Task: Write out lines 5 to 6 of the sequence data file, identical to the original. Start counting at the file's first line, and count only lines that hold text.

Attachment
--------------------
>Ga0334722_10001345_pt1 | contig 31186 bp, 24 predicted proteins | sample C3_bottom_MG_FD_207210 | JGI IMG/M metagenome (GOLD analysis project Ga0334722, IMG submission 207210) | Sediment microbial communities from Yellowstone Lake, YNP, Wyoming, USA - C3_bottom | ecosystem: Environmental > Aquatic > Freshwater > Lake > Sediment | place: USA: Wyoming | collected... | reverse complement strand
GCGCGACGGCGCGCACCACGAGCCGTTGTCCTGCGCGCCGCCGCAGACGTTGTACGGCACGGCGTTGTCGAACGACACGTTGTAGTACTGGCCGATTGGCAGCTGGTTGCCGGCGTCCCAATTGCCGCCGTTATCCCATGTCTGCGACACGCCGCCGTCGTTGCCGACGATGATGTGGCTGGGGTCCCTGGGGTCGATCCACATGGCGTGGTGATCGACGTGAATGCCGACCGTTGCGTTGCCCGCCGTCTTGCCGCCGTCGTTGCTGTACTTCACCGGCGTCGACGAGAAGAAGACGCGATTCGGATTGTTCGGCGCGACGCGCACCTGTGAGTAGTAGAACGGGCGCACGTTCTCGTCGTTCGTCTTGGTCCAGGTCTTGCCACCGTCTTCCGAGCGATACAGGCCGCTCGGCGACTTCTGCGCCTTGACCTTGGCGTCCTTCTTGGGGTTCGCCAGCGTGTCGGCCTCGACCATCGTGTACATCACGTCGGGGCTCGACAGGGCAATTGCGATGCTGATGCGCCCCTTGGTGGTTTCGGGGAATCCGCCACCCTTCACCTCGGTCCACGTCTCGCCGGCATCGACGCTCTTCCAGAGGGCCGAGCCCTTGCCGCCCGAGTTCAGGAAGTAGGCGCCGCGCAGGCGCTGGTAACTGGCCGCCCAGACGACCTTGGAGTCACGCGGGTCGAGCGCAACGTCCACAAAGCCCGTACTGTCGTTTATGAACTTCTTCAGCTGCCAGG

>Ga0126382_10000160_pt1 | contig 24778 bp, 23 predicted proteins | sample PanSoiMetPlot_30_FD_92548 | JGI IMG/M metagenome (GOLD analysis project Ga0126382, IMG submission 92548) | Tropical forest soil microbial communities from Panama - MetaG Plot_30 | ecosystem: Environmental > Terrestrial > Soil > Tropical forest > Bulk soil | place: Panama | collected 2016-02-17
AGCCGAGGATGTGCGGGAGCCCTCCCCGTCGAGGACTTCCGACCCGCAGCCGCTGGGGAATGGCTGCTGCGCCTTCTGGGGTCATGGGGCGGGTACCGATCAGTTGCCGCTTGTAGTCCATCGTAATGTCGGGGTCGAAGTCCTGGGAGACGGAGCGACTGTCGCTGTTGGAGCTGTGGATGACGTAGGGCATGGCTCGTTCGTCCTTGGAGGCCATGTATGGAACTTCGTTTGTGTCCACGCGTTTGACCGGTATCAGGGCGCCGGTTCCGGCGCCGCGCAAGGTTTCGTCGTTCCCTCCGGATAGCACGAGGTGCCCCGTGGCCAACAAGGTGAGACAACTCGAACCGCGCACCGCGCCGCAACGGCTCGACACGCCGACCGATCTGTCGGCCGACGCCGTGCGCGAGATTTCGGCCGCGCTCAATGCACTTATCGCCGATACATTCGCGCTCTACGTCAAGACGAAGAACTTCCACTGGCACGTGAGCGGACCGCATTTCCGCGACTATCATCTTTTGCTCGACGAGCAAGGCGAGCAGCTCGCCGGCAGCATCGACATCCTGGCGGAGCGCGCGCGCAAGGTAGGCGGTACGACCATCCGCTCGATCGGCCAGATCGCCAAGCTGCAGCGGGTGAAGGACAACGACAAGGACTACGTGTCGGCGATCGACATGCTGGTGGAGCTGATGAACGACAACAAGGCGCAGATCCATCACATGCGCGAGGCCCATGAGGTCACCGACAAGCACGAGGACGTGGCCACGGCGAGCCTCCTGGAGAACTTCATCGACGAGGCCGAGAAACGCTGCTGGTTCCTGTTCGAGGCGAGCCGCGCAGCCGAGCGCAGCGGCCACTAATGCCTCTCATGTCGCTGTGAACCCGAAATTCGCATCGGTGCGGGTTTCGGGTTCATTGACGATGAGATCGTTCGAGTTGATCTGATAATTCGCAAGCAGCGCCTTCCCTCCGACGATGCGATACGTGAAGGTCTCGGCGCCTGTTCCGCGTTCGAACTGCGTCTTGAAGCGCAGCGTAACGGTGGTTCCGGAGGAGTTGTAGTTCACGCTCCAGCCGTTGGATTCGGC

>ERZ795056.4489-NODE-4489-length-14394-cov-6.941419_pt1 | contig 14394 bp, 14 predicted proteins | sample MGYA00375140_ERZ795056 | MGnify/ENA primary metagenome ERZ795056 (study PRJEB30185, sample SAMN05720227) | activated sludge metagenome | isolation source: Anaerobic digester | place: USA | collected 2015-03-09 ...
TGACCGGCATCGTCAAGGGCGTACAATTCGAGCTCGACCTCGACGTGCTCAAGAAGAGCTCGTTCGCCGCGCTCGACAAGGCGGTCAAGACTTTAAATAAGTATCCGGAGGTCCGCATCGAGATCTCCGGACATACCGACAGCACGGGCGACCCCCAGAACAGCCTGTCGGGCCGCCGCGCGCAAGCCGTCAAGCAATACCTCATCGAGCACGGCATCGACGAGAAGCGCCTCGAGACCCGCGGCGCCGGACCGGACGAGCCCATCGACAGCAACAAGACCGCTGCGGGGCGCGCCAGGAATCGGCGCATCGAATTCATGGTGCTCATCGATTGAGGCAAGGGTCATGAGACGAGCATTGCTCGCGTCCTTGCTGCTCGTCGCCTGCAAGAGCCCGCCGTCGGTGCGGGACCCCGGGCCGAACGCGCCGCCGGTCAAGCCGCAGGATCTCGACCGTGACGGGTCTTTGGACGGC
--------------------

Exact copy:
>ERZ795056.4489-NODE-4489-length-14394-cov-6.941419_pt1 | contig 14394 bp, 14 predicted proteins | sample MGYA00375140_ERZ795056 | MGnify/ENA primary metagenome ERZ795056 (study PRJEB30185, sample SAMN05720227) | activated sludge metagenome | isolation source: Anaerobic digester | place: USA | collected 2015-03-09 ...
TGACCGGCATCGTCAAGGGCGTACAATTCGAGCTCGACCTCGACGTGCTCAAGAAGAGCTCGTTCGCCGCGCTCGACAAGGCGGTCAAGACTTTAAATAAGTATCCGGAGGTCCGCATCGAGATCTCCGGACATACCGACAGCACGGGCGACCCCCAGAACAGCCTGTCGGGCCGCCGCGCGCAAGCCGTCAAGCAATACCTCATCGAGCACGGCATCGACGAGAAGCGCCTCGAGACCCGCGGCGCCGGACCGGACGAGCCCATCGACAGCAACAAGACCGCTGCGGGGCGCGCCAGGAATCGGCGCATCGAATTCATGGTGCTCATCGATTGAGGCAAGGGTCATGAGACGAGCATTGCTCGCGTCCTTGCTGCTCGTCGCCTGCAAGAGCCCGCCGTCGGTGCGGGACCCCGGGCCGAACGCGCCGCCGGTCAAGCCGCAGGATCTCGACCGTGACGGGTCTTTGGACGGC